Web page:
Many of us have heard that meditation has an array of benefits, but are unsure as to specifically what they are. We have heard that it promotes mental clarity and relaxation, but so does a walk in the park. So the question remains, what are the specific benefits of this ancient practice, and is there any scientific evidence for them? The answer can be found in analyzing the effects of meditation on the human brain.
A Harvard Medical School team led by Sara Lazar, PhD, hypothesized that long-term meditation may actually change the brain’s physical structures. Using magnetic resonance imaging (MRI) technology, she and her team studied the brains of 20 subjects, who were experienced in insight meditation, a form of meditation that is centered on internal experiences.
The study specifically measured the thickness of the cerebral cortex, including the pre-frontal cortex, of the test subjects, the areas of the brain responsible for attention, sensory processing and complex cognitive skills. The results confirmed the team’s hypothesis. As Dr. Lazar summarizes, “the brain regions associated with attention and sensory processing were thicker in meditators than in the controls. These findings provide the first evidence that alterations in brain structure are associated with meditation practice.”
In a similar ongoing study, Andrew Newberg, MD, used single photon emission computed tomography (SPECT) brain imaging technology to analyze the brains of experienced Tibetan Buddhist meditators. This type of imaging displays the amount of blood flow in certain brain areas, therefore, highlighting how much activity is occurring in those regions. SPECT images of the meditators’ brains taken during the process of meditation showed that the frontal lobes were more active during meditation.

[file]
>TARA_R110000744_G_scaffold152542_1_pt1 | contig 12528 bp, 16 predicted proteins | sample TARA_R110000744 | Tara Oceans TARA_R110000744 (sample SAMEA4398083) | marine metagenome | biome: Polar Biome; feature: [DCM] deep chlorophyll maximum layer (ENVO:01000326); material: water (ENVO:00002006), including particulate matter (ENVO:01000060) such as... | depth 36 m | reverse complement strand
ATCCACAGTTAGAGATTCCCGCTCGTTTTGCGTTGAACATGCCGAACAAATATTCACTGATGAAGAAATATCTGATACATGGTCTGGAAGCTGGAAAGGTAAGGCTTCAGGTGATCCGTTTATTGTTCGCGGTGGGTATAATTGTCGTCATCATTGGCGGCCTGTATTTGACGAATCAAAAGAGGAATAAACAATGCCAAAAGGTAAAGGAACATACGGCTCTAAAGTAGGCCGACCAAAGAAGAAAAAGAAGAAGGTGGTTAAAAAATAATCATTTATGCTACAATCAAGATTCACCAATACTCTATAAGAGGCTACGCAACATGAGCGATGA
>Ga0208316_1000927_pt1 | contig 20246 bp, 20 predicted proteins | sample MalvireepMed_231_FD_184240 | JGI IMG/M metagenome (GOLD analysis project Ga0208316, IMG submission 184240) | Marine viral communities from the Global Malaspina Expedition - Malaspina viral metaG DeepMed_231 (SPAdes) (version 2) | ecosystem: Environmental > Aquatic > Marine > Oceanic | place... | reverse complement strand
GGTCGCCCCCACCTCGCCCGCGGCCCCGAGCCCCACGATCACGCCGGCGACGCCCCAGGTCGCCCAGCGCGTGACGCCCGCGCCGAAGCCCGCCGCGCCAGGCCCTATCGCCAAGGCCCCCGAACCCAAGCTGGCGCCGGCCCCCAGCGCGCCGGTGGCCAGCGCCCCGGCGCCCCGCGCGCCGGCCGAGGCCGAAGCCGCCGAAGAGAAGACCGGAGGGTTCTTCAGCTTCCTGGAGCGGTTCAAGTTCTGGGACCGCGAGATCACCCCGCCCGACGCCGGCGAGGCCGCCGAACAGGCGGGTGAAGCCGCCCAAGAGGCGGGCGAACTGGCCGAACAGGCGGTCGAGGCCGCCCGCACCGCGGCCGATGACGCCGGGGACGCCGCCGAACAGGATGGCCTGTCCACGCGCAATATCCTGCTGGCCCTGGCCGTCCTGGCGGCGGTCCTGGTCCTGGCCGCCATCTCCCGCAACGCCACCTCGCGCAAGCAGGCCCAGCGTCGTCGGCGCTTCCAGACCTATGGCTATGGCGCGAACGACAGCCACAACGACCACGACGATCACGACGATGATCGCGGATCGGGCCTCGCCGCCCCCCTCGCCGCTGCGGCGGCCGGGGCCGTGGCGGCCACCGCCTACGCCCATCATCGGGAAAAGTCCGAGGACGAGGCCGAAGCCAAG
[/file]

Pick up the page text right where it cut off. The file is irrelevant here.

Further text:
The frontal lobes of the brain, and especially the pre-frontal lobes, are the newest and most recently evolved. They are responsible for abstract thought, creativity, idealism and concentration, and are therefore, paramount to our ability to experience satisfying and fulfilled lives, and our ability to use our brains to their fullest potential. The frontal lobes are interconnected with the limbic system of the brain, the ancient center responsible for both emotions and survival instinct. As the frontal lobes receive messages, they interpret them and signal the limbic system to produce the appropriate emotional responses.
Several studies of those who meditate regularly showed increased activity in the left frontal lobe along with its relation to the limbic system, signifying increases in positive emotions and higher levels of happiness, focus and higher thought. Other studies have documented increases in serotonin, dopamine, melatonin and endorphins, in the limbic systems of meditating test subjects.
In essence, these studies confirm that meditation can lead to increased mental clarity, happiness, cognitive reasoning and, therefore, a more positive quality of life. What’s more amazing is that these effects are not fleeting; the brain structures are actually permanently changed by meditation. It is highly likely that areas such as the pre-frontal cortex continue to thicken and develop the more meditation is practiced. In these ways, meditation can lead to a significantly more satisfying level of human experience.
-The Alternative Daily